German stocks advanced, with the benchmark DAX Index still ending with its first annual decline after 2008, as German Finance Minister Wolfgang Schaeuble ruled out a euro-area breakup.
HeidelbergCement AG followed gains in European construction shares, jumping 2.1 percent. Deutsche Bank AG slid for a third day this week. Commerzbank AG, the worst performer on the gauge in 2011, retreated.
The DAX climbed 0.9 percent to 5,898.35 at the close in Frankfurt. The measure retreated 15 percent this year, the first decline since 2008’s 40 percent plunge. Deutsche Bank AG tumbled 25 percent and Commerzbank sank 70 percent amid speculation that the fiscal crisis will force at least one nation to default on its debt. The broader HDAX Index added 0.8 percent today.
“2011 was the year of missed opportunities, especially political ones,” said Robert Halver, head of research at Baader Bank AG in Frankfurt. “We have self-made problems and if politicians hadn’t hesitated so much, we would have not experienced this political bad mood. I still hope 2012 will be better than expected.”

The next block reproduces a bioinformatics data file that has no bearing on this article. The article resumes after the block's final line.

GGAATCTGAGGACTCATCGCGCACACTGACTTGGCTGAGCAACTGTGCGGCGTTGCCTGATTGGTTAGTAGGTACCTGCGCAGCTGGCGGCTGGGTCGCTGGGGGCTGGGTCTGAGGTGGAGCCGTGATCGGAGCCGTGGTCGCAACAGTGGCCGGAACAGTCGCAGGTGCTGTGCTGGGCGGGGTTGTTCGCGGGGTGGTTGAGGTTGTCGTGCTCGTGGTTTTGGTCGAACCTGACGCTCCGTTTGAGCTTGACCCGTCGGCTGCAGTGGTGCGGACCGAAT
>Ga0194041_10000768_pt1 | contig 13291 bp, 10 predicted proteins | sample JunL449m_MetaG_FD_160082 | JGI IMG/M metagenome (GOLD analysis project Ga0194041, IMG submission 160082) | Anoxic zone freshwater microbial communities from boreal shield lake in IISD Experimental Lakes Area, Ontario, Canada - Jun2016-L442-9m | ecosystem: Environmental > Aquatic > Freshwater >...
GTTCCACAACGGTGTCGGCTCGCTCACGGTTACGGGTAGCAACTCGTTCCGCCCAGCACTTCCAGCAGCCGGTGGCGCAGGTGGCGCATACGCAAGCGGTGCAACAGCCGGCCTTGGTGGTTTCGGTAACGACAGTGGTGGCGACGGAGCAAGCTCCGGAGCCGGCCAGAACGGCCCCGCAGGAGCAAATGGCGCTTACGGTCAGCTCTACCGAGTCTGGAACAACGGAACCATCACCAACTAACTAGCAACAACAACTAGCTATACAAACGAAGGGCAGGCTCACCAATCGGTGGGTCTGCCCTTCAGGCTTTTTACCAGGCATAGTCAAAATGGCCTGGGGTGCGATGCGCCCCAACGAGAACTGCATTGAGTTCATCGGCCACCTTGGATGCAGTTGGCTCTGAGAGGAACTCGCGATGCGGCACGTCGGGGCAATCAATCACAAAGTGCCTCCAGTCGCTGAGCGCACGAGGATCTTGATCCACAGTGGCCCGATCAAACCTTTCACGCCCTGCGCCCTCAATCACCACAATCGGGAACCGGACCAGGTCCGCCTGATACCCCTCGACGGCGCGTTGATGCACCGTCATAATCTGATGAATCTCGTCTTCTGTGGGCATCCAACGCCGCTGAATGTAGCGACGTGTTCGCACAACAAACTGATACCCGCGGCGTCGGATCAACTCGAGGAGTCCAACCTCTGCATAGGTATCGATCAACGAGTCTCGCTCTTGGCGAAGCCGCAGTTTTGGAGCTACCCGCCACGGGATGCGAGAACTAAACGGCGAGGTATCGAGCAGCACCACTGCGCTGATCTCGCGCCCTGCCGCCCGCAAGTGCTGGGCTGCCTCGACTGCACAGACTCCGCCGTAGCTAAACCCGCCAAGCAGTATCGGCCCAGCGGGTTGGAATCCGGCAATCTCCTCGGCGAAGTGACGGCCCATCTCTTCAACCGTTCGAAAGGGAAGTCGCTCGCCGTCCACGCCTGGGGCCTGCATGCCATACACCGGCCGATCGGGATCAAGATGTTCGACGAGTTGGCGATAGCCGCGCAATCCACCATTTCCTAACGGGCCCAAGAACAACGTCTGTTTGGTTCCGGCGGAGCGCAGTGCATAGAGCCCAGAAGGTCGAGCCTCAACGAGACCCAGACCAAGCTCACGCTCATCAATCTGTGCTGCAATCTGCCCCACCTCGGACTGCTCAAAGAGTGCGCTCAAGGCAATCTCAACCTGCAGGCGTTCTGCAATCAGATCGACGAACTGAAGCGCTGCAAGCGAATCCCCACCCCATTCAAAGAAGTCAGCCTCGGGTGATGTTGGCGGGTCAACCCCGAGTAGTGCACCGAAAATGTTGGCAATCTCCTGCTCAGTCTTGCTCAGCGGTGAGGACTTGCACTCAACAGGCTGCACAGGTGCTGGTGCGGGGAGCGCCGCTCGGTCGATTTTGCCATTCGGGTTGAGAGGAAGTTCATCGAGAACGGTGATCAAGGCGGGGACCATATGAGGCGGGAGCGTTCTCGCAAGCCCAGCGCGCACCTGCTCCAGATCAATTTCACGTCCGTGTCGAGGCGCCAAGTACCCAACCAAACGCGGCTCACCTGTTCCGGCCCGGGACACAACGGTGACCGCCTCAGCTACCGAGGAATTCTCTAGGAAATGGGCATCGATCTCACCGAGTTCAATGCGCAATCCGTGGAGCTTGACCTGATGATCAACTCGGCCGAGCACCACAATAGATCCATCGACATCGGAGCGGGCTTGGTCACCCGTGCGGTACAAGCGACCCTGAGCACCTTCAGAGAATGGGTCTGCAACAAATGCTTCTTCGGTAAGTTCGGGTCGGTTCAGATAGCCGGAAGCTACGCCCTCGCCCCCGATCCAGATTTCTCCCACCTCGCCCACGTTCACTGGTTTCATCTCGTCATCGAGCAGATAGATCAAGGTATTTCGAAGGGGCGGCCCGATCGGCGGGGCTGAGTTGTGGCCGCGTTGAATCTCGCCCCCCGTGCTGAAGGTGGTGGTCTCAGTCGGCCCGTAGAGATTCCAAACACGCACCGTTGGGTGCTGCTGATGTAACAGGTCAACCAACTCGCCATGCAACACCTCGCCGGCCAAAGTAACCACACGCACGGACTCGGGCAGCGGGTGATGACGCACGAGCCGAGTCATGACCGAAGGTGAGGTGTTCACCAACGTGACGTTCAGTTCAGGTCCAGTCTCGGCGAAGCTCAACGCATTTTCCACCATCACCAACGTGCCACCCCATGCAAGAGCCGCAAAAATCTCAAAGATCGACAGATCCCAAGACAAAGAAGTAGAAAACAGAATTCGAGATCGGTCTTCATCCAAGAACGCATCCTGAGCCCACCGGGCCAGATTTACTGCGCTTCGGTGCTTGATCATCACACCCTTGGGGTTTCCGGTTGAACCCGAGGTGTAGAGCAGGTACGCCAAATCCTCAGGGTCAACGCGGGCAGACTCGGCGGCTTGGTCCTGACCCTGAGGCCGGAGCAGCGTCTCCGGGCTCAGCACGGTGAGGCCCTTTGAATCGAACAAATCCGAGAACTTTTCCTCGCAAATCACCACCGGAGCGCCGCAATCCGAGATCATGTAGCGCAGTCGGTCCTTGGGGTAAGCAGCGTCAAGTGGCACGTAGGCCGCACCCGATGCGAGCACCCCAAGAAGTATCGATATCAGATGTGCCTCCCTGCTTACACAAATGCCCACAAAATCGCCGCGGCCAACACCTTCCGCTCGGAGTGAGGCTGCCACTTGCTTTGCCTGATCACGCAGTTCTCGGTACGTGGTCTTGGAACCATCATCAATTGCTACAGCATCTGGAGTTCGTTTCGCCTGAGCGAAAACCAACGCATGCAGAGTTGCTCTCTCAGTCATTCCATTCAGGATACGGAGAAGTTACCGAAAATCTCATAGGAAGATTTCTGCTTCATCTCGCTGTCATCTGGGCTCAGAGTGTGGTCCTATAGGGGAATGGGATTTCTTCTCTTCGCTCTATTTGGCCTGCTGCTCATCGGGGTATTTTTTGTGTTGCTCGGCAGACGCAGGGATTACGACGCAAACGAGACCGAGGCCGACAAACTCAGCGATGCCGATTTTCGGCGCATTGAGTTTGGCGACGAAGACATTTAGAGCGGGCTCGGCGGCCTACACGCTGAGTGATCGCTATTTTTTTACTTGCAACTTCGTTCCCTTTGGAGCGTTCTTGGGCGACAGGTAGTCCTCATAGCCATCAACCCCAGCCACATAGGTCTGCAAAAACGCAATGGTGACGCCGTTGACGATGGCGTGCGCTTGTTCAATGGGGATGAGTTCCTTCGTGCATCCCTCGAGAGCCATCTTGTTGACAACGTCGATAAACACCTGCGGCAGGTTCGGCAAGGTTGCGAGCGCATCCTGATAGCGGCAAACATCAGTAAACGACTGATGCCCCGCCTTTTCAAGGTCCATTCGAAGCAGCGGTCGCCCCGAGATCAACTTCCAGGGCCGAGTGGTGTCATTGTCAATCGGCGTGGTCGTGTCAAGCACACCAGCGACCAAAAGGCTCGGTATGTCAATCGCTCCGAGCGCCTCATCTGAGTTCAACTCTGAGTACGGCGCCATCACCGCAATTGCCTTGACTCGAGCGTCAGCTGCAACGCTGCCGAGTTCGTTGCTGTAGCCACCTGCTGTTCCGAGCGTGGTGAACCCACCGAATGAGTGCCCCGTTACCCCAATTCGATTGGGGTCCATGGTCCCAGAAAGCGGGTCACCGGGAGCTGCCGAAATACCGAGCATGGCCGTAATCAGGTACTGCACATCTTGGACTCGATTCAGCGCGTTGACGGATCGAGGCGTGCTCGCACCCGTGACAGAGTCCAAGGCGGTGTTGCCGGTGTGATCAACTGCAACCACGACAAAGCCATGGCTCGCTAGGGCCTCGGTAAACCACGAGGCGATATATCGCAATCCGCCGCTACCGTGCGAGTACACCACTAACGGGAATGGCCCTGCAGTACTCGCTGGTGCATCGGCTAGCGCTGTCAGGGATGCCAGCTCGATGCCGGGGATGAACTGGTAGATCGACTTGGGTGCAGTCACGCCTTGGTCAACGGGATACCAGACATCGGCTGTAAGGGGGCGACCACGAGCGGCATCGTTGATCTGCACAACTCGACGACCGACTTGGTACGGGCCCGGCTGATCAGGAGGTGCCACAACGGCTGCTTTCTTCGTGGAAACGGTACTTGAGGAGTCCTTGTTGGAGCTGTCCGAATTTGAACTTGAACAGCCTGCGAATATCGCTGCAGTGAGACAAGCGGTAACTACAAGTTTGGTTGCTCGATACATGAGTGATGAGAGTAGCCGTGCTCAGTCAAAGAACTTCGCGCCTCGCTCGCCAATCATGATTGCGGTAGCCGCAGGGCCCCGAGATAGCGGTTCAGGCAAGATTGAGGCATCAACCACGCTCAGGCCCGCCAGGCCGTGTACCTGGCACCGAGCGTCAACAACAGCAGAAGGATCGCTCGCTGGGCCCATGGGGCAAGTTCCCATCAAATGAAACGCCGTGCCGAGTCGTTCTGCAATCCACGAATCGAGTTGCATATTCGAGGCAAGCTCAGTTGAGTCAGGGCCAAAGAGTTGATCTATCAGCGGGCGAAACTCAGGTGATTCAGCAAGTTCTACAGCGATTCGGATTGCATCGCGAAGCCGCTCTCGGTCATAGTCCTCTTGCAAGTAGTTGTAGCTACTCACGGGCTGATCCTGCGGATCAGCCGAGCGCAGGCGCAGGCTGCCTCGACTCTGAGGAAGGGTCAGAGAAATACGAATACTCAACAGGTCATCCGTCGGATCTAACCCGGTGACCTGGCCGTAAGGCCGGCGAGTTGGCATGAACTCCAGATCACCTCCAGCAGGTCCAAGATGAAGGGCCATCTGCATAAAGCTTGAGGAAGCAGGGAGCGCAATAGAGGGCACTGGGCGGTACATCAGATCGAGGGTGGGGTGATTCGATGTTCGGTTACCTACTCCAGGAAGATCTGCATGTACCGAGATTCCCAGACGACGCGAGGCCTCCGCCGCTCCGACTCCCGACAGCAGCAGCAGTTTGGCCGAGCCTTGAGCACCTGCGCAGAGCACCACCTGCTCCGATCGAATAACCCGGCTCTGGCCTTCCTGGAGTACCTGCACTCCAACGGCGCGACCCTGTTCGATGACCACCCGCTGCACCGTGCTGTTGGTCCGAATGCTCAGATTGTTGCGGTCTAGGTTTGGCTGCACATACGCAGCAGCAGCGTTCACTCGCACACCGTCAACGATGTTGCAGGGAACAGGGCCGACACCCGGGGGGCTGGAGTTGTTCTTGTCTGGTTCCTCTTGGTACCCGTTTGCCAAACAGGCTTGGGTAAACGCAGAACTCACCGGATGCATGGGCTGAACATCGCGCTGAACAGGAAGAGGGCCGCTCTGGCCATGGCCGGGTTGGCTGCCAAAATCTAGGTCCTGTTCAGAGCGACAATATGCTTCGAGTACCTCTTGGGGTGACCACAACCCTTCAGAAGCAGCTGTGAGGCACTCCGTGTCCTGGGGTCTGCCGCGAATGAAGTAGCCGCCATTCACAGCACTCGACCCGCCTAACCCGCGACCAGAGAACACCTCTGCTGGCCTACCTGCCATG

Schaeuble ruled out a euro-area breakup and said the region is doing everything to maintain confidence in the euro, according to an interview with Germany’s Handelsblatt.
An Oct. 26 agreement to bolster the region’s bailout fund, the European Financial Stability Facility, stalled as Germany and France differed over how to tackle the crisis. France called for using the European Central Bank as a backstop, while Germany rejected it. Chancellor Angela Merkel listed using the ECB as the lender of last resort, issuing joint euro-area bonds and going in for a “snappy debt cut” as unworkable proposals.
HeidelbergCement, the world’s third-largest maker of cement, rose 2.1 percent to 32.79 euros. Construction shares were the best performers in the benchmark Stoxx Europe 600 Index today.
Commerzbank gained 1.7 percent to 1.30 euros. EON AG, the country’s largest utility, advanced 1.1 percent to 16.67 euros.
-- Editors: Srinivasan Sivabalan, Andrew Rummer